Short Sunderland flying boat, Profiles and Logos

Profiles and Logos

On 4 July 1936 the first of the civil Short S.23 C-Class flying boats made its first flight. In total 39 of these flying boats were built for Imperial Airways and Qantas. The militarised version of the civil flying boat flew little than a year later, in October 1937. The aircraft was designed to meet Specification R.2/33 which called for a 4-engined monoplane to succeed earlier biplane types like the Short Singapore. The prototype, with R.A.F. serial K4774, made its first flight on 14 October 1938 with John Parker as pilot, Harold Piper as co-pilot and George Cotton as flight engineer. The name selected for the aircraft was ‘Sunderland’. The aircraft was powered by four 950 hp Bristol Pegasus X nine-cylinder radial engines. After its first test flights its wings were adapted to give a slight sweep back and more powerful Pegasus XXII of 1010 hp were fitted before it was handed over for service trials. The first operational Sunderland, L2158, made its first flight on 21 April 1938.

The Sunderland could stay airborne as long as 14 hours with a crew of between 9 and 11, dependent on the number of Air Gunners. At its entry into service the Sunderland was the largest operational military flying boat in the world. Armed with in total seven riffle-calibre machine guns and with 900 kg of bombs or depth charges it was not only used for defensive patrol and search-and rescue missions at sea, but later also as an active U-boat hunter. Later versions would be armed with additional machine guns.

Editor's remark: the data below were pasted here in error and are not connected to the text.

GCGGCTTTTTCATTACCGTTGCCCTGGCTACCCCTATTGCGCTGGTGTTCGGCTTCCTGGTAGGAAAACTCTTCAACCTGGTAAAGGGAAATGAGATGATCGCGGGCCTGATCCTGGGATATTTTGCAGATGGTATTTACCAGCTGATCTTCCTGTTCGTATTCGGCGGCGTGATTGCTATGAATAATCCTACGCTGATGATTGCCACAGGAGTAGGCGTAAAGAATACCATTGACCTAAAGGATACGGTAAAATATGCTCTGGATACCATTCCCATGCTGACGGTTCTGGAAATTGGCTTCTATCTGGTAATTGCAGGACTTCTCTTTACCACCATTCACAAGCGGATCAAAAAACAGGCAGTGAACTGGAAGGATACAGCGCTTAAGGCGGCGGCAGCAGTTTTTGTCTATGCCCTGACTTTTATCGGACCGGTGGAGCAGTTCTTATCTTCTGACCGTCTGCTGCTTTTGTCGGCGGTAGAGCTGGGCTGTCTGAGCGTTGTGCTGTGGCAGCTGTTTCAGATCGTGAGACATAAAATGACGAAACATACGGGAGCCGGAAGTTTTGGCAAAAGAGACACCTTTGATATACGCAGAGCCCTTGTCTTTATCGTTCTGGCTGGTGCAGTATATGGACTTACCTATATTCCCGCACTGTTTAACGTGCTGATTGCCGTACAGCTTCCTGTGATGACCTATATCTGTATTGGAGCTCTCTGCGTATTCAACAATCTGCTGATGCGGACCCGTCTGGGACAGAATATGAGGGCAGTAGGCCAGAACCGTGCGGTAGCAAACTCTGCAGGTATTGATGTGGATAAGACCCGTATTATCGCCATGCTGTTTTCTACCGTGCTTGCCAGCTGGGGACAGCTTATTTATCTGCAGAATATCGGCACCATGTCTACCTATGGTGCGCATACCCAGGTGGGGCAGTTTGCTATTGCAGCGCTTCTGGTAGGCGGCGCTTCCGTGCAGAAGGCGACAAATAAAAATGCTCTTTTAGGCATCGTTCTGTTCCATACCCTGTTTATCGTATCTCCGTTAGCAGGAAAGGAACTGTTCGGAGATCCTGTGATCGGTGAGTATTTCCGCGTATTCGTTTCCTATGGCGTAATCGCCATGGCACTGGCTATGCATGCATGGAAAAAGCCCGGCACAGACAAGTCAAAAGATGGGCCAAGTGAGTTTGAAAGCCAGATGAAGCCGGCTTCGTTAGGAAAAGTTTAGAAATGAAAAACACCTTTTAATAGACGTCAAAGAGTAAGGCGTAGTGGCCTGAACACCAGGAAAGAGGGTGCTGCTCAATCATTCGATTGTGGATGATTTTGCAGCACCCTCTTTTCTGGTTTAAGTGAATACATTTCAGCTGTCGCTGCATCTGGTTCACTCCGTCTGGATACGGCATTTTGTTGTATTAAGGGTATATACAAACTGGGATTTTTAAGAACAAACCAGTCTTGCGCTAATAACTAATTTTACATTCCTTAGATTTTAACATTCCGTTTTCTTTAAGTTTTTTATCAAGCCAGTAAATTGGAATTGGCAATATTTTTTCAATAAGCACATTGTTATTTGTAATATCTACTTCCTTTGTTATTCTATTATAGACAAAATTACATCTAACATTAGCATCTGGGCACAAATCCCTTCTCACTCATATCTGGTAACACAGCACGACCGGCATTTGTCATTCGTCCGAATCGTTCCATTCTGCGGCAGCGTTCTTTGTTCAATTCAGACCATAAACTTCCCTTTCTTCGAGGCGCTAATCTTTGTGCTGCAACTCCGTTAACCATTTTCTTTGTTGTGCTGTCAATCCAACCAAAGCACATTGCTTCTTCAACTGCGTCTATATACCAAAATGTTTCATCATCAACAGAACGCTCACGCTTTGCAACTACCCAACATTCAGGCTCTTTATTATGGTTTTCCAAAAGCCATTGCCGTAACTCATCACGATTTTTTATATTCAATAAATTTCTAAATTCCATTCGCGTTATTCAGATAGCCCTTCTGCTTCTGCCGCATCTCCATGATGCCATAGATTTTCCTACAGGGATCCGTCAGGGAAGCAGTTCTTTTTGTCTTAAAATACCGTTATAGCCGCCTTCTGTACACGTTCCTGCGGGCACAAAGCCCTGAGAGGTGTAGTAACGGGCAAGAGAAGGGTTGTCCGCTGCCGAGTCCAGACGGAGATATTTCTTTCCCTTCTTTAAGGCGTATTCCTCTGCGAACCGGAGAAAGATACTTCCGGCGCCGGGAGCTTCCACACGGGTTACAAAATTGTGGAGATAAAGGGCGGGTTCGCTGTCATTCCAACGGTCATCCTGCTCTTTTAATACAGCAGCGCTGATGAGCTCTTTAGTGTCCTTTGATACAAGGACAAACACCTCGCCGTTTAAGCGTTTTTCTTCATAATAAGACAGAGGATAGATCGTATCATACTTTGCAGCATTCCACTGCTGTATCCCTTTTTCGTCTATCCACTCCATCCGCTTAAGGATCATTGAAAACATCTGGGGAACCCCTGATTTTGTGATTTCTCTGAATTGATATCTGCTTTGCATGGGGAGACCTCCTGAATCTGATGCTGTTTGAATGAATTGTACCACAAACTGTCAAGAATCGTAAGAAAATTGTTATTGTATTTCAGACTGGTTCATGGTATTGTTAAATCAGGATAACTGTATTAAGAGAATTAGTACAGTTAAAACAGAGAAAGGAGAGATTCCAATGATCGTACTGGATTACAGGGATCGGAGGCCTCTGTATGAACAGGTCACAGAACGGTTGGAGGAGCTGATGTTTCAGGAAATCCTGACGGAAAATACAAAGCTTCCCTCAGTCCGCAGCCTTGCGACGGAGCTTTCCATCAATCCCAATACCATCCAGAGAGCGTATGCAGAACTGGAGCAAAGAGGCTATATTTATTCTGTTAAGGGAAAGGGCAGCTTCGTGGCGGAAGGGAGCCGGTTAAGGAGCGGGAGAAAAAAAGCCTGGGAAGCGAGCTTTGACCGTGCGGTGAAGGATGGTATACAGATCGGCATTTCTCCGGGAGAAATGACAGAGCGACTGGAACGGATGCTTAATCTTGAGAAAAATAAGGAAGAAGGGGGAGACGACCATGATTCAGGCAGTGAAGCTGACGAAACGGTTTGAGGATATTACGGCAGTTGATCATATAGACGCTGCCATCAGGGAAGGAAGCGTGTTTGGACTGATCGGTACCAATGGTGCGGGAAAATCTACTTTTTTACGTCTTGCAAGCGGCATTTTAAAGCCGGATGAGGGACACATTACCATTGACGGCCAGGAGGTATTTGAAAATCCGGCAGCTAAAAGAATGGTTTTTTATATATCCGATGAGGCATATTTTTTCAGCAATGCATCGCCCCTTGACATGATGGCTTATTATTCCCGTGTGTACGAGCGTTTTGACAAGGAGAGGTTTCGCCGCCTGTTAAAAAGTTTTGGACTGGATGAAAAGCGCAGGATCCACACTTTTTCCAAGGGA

The Sunderland earned its German nickname ‘das fliegende Stachelschwein’ (the flying porcupine) because it could protect itself against other aircraft.

Post war, the Sunderland took part in the Berlin Airlift and was also used during the Korean War with the aircraft finally being phased out in 1961 when they were replaced by the Avro Shackleton. In all 777 Sunderland’s were built.